DEC vs IBM
During the 1980s you'd be hard pressed to find a better rivalry than DEC and IBM. The companies tried to wear each other out in what was then called the midrange server market. The DEC VAX, rolled out in 1976 was a legend but the IBM System /36s and /38s were no slouches. Big Blue morphed those successful servers into its VAX killer, the AS/400 in 1988 and by 1994, 250,000 of them had been sold. DEC eventually tried to counter with its Alpha chip -based line of advanced servers but by the early 1990's Ken Olsen's engineering company was in trouble.
Meanwhile the companies' competed with their network technologies as well - DEC's DECnet and IBM's Systems Network Architecture - both being introduced in 1974. While the general perception at the time was that DECnet generally held sway with the techie folks and IBM's SNA went after the business side of the house, that distinction was ultimately lost by onrushing industry clamor for less proprietary technology, namely TCP/IP. Download the latest Network World Executive Guide - Growing a Data Center For a Growing Business
The combination of bad results and industry acceptance of IP ultimately knocked DEC out and it was sold to Compaq in 1998 for $9.6 billion. IBM fared only a little better in the network arena, but SNA ultimately wilted. IBM sold good portions of its network business in 1999 to a new, more ravenous rival: Cisco. -Michael Cooney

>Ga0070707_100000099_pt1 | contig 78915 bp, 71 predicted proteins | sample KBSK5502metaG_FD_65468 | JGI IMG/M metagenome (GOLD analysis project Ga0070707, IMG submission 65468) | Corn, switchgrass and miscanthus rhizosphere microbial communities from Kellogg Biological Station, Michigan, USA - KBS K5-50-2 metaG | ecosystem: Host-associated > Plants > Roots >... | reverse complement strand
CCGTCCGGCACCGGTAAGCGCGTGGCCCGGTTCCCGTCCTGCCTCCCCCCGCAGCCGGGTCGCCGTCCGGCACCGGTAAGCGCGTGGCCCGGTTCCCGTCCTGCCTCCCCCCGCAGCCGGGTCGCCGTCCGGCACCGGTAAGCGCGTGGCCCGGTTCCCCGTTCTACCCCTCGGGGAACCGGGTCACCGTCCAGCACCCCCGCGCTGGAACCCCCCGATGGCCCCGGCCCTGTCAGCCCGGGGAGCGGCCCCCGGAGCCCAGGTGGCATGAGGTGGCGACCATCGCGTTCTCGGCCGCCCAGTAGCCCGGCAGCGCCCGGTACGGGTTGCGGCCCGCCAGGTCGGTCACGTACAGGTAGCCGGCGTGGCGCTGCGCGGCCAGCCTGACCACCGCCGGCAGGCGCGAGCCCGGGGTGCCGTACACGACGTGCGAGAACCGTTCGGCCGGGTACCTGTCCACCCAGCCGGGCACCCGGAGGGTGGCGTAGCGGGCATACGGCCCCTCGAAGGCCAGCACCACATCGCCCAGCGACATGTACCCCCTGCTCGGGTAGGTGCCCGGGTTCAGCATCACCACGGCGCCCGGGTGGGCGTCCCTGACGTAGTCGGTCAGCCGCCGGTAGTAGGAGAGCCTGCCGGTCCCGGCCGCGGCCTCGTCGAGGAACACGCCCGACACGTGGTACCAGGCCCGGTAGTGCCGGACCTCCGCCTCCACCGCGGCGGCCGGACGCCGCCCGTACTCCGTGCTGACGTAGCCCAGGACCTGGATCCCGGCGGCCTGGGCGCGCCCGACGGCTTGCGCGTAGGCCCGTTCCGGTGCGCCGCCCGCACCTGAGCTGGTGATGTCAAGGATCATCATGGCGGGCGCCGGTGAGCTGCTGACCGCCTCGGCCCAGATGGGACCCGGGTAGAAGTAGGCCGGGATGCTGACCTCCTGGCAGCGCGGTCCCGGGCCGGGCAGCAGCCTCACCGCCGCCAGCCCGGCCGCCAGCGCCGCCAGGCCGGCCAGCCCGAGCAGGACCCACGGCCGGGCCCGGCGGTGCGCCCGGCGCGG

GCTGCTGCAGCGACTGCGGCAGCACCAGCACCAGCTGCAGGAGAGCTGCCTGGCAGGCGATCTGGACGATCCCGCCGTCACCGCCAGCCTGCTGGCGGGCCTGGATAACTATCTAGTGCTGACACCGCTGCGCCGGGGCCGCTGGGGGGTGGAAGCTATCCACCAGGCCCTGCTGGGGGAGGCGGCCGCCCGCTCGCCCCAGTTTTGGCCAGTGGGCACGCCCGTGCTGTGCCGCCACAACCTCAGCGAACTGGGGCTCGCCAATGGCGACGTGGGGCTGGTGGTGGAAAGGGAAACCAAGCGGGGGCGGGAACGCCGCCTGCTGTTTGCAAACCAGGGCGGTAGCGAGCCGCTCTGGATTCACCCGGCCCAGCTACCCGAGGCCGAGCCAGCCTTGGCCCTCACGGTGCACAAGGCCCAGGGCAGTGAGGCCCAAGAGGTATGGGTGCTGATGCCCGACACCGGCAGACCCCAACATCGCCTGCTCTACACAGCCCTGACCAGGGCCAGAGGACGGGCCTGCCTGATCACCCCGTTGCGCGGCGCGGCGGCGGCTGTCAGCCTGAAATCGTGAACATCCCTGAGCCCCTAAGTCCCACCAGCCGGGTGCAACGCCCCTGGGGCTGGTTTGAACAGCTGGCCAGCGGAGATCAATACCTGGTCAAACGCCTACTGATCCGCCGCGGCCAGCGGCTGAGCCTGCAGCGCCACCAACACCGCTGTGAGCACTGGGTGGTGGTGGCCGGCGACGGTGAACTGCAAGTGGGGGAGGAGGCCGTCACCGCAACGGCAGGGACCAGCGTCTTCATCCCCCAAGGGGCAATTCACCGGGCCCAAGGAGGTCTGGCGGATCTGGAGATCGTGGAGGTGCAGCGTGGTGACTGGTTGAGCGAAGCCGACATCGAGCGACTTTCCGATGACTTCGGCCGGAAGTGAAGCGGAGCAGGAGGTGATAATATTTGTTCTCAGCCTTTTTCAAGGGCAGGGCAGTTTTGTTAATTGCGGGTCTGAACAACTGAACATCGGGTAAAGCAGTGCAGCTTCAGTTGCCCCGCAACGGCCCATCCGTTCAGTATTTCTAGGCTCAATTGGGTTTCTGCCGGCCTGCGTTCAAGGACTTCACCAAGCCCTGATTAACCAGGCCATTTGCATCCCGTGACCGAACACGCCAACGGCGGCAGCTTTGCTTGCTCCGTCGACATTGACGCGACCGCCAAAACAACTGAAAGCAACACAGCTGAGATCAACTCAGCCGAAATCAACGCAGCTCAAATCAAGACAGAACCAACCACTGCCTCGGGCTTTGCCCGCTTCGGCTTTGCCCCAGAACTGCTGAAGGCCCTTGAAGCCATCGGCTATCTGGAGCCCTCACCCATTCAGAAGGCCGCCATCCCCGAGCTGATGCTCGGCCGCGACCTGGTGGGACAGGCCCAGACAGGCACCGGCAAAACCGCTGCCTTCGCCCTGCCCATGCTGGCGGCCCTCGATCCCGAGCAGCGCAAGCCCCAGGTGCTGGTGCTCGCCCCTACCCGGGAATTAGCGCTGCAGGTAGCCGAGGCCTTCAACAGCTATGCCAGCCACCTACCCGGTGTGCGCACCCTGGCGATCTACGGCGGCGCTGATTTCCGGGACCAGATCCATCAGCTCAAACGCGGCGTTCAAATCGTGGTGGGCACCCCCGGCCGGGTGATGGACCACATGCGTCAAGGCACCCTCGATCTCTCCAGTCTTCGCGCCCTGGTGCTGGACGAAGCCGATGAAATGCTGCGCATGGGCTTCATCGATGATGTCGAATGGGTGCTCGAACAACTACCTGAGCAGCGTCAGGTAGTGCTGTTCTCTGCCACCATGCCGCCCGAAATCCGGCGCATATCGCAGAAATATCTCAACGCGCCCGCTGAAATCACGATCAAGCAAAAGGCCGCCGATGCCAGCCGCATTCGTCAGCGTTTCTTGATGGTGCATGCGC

Distributed vs. centralized
As projects go, running a data center ranks right up there with big kahunas. So it may come as no surprise that the way to run one or many most cost effectively raises an argument or two.
These days the move is on to consolidate data centers. Coming from a decentralized approach in which each data center was on its own, to a structure that allows consolidation of resources, simplified disaster and recovery and centralized management has been a big affair.
Many IT departments have struggled with the decentralized approach - shuttling data from one location to another, managing diverse backups and applications, sustaining the costs of operating multiple data centers instead of one. They've put in Wide Area File Services (WAFS) technology to speed data shuffling between the remote office and data center.
They've launched Wide Area Acceleration products. And, they've consolidated application servers from several locations into one - in doing so, they've freed countless IT administrators from server management and set them out to manage other IT investments.
Some might argue that these tools - WAFS and WAN acceleration - do nothing for consolidation - they simply allow a decentralized infrastructure to exist. But the tide is turning. Companies are starting to consolidate far-flung data center operations. HP for one, has been the darling in the past year for data center consolidation. The company hopes to reduce the number of servers it uses by 30% and increase its processing capabilities by 80%.
IBM too recently announced it would consolidate nearly 4,000 small computer servers in six locations onto about 30 refrigerator-sized mainframes running Linux saving US$250 million in the process.
Other companies such as ENglobal in Houston have improved their disaster recovery and business continuity. In ENglobal's case, by consolidating six data centers to two - a primary data center and a backup one - the company has simplified disaster recovery. It now only has to replicate data between two locations.
But there are other issue: high-density computing systems that use server and storage virtualization and energy-efficient power and cooling systems that make the idea and the argument for managing consolidated data centers easier. -Deni Connor